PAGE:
Organized criminal networks use Central America as a transit point between Colombia and Mexico. They are just as threatening to the region as street gangs. Their activity in Central America remains limited to refueling stops and transit. In countries such as Nicaragua, where the international drug trade has spurred a domestic drug problem, there is a direct threat to public security, which is again a police challenge.
A region-wide military force in Central America, if formed tomorrow with or without US support, would be too heavy a force to deal with street gangs. Military presence in the various neighborhoods and rural areas where gangs operate is not a sustainable solution and would draw heavily on financial resources that would not materialize.
The heavy footprint of military forces in residential zones would not be long tolerated by locals, especially if the occupying force were made up of soldiers from another country.
If formed tomorrow, this force would be up against tremendous pressure from civil society and some regional governments, including Nicaragua, Costa Rica and Panama, as well as the Organization of American States (OAS) to limit its charter to UN Peacekeeping Missions and disaster relief only. Under such a charter, military officers eager to test the force against organized crime or street gangs would contribute to the subtle yet constant pressure that eventually evolves into mission creep.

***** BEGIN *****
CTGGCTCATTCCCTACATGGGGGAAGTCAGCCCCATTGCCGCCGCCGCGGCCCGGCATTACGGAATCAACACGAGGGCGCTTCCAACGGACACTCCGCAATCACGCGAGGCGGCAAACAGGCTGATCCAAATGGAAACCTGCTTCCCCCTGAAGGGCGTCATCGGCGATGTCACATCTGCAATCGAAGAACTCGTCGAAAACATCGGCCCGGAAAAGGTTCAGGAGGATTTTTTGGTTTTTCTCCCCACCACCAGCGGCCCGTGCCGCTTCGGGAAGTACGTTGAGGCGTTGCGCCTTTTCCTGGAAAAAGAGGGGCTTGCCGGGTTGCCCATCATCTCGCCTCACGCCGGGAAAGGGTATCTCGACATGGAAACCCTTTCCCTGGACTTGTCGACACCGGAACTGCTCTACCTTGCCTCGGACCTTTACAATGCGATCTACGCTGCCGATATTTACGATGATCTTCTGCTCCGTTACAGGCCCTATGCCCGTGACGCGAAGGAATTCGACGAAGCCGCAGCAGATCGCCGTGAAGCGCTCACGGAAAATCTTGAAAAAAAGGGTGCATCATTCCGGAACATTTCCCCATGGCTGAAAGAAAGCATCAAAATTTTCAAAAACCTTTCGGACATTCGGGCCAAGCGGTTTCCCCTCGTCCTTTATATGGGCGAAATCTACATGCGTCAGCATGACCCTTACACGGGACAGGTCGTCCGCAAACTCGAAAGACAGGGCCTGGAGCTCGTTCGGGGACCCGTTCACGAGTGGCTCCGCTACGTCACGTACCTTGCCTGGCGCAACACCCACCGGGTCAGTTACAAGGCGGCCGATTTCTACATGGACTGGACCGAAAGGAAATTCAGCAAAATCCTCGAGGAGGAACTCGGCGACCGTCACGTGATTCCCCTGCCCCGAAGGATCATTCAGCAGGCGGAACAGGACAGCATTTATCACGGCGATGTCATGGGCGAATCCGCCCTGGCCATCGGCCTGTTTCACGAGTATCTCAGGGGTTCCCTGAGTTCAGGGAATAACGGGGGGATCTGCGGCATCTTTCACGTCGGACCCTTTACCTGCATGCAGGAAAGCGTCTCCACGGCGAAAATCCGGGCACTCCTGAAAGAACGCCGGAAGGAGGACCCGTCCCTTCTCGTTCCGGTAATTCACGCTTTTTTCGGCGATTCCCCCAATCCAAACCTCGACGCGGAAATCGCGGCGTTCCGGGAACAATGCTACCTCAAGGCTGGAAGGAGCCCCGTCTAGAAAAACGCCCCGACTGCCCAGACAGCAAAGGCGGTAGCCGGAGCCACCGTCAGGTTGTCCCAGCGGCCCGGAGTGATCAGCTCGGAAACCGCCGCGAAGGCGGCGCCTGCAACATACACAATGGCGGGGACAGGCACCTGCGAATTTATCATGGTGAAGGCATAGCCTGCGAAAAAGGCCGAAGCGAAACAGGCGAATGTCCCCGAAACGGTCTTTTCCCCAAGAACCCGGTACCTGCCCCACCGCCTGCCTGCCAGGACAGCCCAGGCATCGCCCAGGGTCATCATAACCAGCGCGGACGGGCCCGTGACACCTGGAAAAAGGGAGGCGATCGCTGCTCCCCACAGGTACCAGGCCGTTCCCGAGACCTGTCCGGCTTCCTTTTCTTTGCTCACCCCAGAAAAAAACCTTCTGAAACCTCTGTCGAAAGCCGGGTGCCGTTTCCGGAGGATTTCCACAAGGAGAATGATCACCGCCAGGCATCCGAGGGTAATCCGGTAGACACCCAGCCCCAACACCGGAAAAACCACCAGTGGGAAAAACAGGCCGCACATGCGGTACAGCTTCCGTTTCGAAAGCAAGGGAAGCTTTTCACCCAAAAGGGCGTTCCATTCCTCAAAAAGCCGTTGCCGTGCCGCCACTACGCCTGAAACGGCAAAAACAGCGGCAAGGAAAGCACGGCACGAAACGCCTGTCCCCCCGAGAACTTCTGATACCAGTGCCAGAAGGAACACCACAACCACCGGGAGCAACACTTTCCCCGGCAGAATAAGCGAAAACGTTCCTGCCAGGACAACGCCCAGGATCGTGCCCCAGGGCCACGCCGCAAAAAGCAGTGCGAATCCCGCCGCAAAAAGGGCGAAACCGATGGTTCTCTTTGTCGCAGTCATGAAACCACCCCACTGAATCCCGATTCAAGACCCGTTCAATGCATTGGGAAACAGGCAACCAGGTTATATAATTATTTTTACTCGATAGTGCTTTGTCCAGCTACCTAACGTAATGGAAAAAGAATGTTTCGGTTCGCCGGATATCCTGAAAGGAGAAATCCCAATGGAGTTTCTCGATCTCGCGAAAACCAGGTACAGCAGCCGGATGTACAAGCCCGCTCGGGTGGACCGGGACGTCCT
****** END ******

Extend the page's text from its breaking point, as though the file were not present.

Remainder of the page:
Mission creep is dangerous because it places military units in operational territory where they are not well-equipped for new tasks assigned to them, not fully supported by every link in the chain of command, and not covered by the legal framework of their charter.
Finally, if a rapid reaction force were set in place with a broad enough charter to cover interdiction efforts, to go after street gangs, and to fight organized crime, levels of violence in the region would undoubtedly increase faster than the current pace.
Invariably, innocent civilians find themselves in the middle.
Joint leadership of a region-wide force would have issues of sovereignty, command and control, and use of limited resources that would complicate and delay any potential such a force has for rapid response.
The solution to combating narco-trafficking and street gangs is complicated. But it must focus on police, not military. Any region-wide effort should begin with intelligence sharing, increased communication, and closer cooperation with other international agencies such as Interpol and the US Drug Enforcement Administration (DEA).
A Mesoamerican Strategy is easy, even interesting, to talk about, but much more difficult to implement. With or without support from the US, Central American nations should work together to combat regional threats to security. But they cannot expect to mount a region-wide military force that will not fall into the traps of mission creep, human rights abuses, and increased violence. These are the realities that Central America should keep in its past, not plan for in its future.